Niagara Gazette

November 7, 2011

Fans waive white flag, Bills surrender division lead


By Jonah Bronstein
Niagara Gazette

ORCHARD PARK — Simple symbolism. That's all it was. An intangible undertone that no football mind would consider to be a contributing factor in Sunday's sobering disrobing, but still, a striking image, one we've never seen before and may never see again.

The Buffalo Bills' faithful, 70,000-strong, waving white flags.
Next time there is a "whiteout" at The Ralph, it really should be nature's doing. I'm sure it sold some extra jerseys and looked neat on TV, but out at the stadium, the artificial atmosphere set the tone for a weak, dispassionate, lazy Sunday effort in the most meaningful game played here in years. Before long, the Bills had surrendered their status as the team to beat in the AFC East.
The New York Jets sent discarded Bills Aaron Maybin and Jim Leonhard out for the coin toss and held the emotional edge from there on out. How does that happen in a game of this magnitude, when homefield advantage was so paramount to the Bills' chances for victory?
From first down to fourth, the Bills played with trepidation. They threw a quick slant to Stevie Johnson on the first series and he got buried into the turf. They stayed far away from Revis Island for the rest of the half. Ground and pound was the game plan, but Chan Gailey quickly strayed from his strategy. Wary of the Jets' pass rush, Ryan Fitzpatrick started making anticipatory throws to imagined openings. The result was 24 passing yards, two interceptions, and no points in the first two quarters.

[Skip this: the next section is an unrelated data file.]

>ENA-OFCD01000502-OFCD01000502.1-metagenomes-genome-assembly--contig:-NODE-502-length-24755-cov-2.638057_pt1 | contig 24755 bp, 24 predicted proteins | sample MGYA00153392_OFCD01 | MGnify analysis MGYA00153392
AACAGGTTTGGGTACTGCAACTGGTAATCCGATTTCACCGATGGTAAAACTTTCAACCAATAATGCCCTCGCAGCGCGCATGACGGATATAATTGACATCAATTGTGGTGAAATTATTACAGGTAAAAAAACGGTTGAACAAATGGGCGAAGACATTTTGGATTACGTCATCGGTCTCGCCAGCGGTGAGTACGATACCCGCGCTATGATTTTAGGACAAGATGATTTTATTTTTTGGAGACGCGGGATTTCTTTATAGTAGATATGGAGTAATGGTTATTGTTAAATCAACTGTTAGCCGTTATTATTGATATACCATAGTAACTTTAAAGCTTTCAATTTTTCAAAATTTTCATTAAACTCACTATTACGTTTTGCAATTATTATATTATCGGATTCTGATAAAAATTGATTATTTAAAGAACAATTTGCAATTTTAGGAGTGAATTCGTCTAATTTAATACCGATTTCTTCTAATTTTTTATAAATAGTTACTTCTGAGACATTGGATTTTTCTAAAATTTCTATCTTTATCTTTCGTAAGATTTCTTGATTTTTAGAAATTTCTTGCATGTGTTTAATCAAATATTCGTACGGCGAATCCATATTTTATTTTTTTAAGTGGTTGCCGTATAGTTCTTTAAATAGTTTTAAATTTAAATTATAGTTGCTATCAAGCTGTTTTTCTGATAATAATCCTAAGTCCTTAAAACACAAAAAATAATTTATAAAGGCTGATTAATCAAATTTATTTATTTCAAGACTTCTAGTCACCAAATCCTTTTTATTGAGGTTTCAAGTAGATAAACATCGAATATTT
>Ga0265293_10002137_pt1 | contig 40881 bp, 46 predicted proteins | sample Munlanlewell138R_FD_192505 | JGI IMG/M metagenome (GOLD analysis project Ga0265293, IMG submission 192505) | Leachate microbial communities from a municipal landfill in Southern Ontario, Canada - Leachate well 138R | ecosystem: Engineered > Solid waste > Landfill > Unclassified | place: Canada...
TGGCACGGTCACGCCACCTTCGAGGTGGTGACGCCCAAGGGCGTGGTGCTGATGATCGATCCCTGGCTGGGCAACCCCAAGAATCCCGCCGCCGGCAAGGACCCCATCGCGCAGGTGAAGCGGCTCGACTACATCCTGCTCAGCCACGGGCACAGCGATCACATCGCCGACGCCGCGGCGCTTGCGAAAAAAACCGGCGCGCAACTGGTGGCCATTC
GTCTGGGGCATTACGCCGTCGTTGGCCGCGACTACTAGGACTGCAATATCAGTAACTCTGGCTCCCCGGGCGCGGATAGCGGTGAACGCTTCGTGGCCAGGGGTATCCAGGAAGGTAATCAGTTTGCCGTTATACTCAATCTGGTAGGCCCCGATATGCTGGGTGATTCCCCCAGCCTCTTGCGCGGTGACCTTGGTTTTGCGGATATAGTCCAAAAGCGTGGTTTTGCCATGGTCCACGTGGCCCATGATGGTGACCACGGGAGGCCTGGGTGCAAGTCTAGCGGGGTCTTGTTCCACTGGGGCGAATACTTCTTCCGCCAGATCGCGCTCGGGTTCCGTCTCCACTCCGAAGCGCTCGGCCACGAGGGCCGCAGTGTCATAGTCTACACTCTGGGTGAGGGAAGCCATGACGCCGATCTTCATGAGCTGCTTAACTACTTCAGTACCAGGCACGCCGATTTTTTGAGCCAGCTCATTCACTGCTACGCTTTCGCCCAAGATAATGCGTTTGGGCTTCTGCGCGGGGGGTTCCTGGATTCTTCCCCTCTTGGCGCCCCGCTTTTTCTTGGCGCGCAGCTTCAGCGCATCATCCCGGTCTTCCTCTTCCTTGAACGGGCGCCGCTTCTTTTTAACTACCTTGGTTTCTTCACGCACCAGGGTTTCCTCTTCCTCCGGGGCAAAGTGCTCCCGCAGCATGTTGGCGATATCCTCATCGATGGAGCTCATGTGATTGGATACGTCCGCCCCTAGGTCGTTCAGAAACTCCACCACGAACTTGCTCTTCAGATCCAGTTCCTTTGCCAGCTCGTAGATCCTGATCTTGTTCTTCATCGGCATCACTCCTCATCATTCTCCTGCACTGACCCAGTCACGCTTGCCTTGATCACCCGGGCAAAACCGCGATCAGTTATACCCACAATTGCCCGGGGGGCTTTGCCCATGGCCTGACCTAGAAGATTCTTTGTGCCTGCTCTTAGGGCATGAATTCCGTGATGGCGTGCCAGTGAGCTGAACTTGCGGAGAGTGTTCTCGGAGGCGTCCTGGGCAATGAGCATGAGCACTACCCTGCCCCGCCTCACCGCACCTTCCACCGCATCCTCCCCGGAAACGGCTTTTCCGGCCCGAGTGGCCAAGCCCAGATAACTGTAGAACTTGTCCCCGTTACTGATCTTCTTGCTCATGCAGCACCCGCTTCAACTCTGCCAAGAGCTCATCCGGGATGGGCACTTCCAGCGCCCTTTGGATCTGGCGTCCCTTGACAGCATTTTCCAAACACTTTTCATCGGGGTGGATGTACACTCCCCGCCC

When the Bills were embarrassed at home by the Jets last year, Gailey marched into the postgame press conference red-faced and angry, declaring he had learned something about his team and that changes were coming. It was a different scene Sunday. He came into the interview room with his head down, an ashen expression, beaten by a better team and accepting of that reality.
"They played well, we played poorly," Gailey said. "It's my responsiblity to get our team ready to play each week. I didn't get these guys ready to play well enough to win this ballgame. It's a big ballgame. We hadn't had this happen at home this year and we've got to get better."
The Bills are better than they've been, but certainly no juggernaut. With injuries taking their tool, they were bound to play a bad game sooner or later. It's just surprising to see the home crowd sit back and watch it happen. This isn't Toronto where the fans need a good reason to cheer. The Bills came out slugglish on Sunday. The 12th Man followed suit. Maybe daylight savings threw everyone off their game. To their credit, the Bills players are too proud to admit they needed a little help from their friends to beat a team like the Jets.
"We have to make our own excitement," an indignant Drayton Florence said. "We don't come into this stadium expecting the fans to pump us up to play good. Once we start doing that we need to go to another business, another profession. We just didn't score enough on offense, didn't take the ball away enough on defense. That's the bottom line."
The bottom line is the Bills are 5-3 at the midway point. That sure beats 0-8. A winning record is probable, a playoff run still possible. They've come back strong after their two previous losses. But they took two steps back with this loss, and the second half will be tougher than the first. They still have to visit the Jets, as well as New England. Five of their final eight games are on the road, starting with the next three.
"You've got half a football season left," Gailey said. "It starts this week and you get a chance to go do something about it. If you don't like it, do something about it."
For what it's worth, the Bills will be wearing their home blues in Dallas next week.
Contact sports editor Jonah Bronstein at